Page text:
Dr. Paul Issahaku
School of Social Work
St. John's College,
Memorial University of Newfoundland
P.O. Box 4200, 230 Prince Philip Drive
St. John's, NL, Canada, A1B 3P7
Phone: (709) 864-8688
Dr. Paul Alhassan Issahaku has a BA degree from University of Ghana, Legon, a MSW from Columbia University, New York, and a PhD from University of Toronto. Dr. Issahaku’s recent teaching experience began with the position of course instructor at the Factor Inwentash Faculty of Social Work at the University of Toronto, where he taught SWK 4654H: Social work practice with organizations and communities. From October 2012 to January 2013 he taught two undergraduate courses in the Department of Sociology and Social Work at the Kwame Nkrumah University of Science and Technology (KNUST), Kumasi, Ghana, and from January 2013 to December 2014 he taught research methods and practice courses in the Department of Social Work at the University of Ghana, Legon, at undergraduate and graduate levels. The range of courses Dr. Issahaku has taught includes Introduction to Social Work Research, Quantitative Methods in Social Research, Organization Planning in Social Work Practice, Research and Evaluation Methods in Social Work, and Strategic Planning for Community Development. In addition to teaching, he has supervised over 18 undergraduate student research projects and six MPhil thesis projects on various topics in child and family welfare.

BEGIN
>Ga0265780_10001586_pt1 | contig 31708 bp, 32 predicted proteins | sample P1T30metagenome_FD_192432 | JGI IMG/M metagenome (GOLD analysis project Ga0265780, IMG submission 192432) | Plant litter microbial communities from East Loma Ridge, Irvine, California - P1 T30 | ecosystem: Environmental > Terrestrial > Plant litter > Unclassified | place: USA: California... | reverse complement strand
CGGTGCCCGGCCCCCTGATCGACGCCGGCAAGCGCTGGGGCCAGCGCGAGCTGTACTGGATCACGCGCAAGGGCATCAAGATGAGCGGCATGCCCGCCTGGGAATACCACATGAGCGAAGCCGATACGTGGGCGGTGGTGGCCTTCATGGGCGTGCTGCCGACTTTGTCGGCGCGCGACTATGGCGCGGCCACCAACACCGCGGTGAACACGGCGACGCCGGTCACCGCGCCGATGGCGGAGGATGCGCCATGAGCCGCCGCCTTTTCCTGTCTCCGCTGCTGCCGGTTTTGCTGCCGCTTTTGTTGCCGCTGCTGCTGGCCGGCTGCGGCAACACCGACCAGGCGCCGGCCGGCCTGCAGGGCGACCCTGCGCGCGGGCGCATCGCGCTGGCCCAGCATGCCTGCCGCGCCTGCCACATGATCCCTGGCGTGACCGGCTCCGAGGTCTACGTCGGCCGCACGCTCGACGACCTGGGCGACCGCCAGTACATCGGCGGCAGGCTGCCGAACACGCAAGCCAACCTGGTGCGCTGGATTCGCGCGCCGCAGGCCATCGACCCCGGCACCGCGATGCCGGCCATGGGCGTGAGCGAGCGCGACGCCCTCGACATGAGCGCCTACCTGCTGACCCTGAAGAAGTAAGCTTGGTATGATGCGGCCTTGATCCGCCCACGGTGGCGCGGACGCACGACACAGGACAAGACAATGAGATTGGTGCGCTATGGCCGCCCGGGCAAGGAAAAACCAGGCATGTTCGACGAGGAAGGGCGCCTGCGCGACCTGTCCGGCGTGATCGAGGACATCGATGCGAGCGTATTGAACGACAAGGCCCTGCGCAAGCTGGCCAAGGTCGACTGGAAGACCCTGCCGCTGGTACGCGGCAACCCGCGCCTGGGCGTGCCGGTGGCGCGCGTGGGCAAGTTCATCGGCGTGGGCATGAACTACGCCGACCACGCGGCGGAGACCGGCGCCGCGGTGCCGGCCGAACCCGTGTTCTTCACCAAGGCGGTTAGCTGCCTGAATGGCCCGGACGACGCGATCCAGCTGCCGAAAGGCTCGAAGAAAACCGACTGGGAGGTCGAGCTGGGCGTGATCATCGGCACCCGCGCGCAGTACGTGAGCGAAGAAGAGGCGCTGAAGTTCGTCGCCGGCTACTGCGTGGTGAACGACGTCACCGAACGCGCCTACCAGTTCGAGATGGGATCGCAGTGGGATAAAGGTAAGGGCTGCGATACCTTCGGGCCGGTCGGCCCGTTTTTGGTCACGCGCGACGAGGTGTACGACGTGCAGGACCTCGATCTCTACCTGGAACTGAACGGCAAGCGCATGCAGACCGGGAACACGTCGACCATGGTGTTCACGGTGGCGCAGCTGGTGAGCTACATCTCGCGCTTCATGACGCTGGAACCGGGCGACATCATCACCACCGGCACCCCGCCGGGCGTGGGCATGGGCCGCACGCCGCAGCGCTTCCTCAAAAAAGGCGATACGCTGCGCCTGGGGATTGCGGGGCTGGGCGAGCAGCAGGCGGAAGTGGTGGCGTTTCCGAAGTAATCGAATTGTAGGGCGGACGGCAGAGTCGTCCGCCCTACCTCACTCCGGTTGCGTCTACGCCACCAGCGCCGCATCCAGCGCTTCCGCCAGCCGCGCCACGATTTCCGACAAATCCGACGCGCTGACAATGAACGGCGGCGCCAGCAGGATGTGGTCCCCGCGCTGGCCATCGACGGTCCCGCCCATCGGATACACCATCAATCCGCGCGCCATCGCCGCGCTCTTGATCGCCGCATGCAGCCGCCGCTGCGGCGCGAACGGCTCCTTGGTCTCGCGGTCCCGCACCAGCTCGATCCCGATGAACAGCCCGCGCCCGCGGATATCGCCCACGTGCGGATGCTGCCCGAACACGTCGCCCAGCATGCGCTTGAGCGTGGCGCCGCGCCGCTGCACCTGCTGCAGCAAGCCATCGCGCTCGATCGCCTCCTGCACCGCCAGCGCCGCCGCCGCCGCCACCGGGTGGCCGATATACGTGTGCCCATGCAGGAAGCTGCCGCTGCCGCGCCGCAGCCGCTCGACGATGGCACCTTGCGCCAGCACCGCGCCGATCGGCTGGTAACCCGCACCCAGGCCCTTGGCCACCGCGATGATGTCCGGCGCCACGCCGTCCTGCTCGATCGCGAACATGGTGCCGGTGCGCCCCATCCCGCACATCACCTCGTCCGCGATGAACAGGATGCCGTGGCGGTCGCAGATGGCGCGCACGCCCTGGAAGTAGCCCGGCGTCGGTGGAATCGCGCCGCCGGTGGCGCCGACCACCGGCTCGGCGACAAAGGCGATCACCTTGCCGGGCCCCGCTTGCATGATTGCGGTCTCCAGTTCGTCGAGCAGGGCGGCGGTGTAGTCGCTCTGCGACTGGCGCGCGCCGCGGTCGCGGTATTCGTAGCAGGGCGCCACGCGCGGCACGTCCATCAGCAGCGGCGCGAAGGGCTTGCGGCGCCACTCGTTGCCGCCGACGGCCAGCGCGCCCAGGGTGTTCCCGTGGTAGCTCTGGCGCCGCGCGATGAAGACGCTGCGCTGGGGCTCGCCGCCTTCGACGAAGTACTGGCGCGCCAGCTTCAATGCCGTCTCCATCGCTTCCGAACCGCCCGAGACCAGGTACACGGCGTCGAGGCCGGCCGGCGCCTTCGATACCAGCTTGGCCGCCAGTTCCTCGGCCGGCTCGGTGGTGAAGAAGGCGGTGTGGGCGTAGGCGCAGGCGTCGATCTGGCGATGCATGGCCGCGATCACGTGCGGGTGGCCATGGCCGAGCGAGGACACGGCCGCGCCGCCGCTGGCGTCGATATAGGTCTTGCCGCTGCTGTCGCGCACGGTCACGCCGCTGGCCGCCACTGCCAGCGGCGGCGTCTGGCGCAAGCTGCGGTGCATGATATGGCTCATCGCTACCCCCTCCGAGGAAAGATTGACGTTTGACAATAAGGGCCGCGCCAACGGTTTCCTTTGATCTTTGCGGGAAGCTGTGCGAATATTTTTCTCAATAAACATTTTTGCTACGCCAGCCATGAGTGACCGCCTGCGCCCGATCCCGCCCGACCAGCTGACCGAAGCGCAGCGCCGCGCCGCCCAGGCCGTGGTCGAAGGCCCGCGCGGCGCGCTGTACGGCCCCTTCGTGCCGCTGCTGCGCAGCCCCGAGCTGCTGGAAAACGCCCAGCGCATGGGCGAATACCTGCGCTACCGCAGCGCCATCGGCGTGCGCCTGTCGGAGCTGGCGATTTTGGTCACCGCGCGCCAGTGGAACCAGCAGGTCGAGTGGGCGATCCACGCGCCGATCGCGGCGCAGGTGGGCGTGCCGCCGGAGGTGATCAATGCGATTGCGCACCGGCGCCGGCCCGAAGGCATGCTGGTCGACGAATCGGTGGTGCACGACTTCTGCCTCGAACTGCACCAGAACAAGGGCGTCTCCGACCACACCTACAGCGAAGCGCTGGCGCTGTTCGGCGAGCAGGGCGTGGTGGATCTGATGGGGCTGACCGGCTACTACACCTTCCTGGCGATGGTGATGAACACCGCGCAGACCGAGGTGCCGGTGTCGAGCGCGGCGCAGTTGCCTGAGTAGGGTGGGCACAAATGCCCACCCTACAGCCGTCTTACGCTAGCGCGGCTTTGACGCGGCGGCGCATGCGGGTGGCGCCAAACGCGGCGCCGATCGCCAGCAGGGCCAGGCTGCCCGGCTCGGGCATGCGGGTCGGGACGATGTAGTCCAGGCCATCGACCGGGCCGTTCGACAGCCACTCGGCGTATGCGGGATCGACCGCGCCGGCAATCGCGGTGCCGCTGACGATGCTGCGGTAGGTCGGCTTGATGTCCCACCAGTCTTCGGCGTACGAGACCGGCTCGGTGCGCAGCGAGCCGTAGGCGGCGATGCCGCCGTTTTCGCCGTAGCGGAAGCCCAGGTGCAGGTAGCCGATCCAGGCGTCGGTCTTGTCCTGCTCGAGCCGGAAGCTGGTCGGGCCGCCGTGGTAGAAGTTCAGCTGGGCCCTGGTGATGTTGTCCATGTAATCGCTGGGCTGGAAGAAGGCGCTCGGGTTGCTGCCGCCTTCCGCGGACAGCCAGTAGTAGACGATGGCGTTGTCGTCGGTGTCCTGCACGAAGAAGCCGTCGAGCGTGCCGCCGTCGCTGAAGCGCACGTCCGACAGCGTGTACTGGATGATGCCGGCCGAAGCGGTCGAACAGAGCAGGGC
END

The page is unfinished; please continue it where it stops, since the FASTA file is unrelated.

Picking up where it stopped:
Dr. Issahaku has a wide range of scholarly and research interests with an orientation towards shaping social policy in an interdisciplinary framework. These include domestic violence and intimate partner violence; children, youth & family services; social policy processes; ageing and older persons; community development; and program evaluation. Dr. Issahaku has been part of research on child protection mediation and cyber bullying among school-aged youth in Canada and research projects evaluating the impact of community development programs in Ghana. Dr. Issahaku’s current research agenda comprises: (1) an investigation of correlates and health implications of intimate partner violence in Ghana; (2) an investigation of child abuse and neglect in care institutions in Ghana; (3) a study on the childhood experiences and family backgrounds of inmates of Ghanaian prisons; and (4) an investigation ofhow the experience of ageing and the meaning of old age differ across gender and across geographic setting in Canada.
Dr. Issahaku has six-years practice experience organizing and facilitating workplace teams and community level task groups in northern Ghana. He has served as resource person to UNICEF, Ghana country office, and the Ghana Ministry of Gender, Children and Social Protection in formulating a new Child and Family Welfare Policy for Ghana.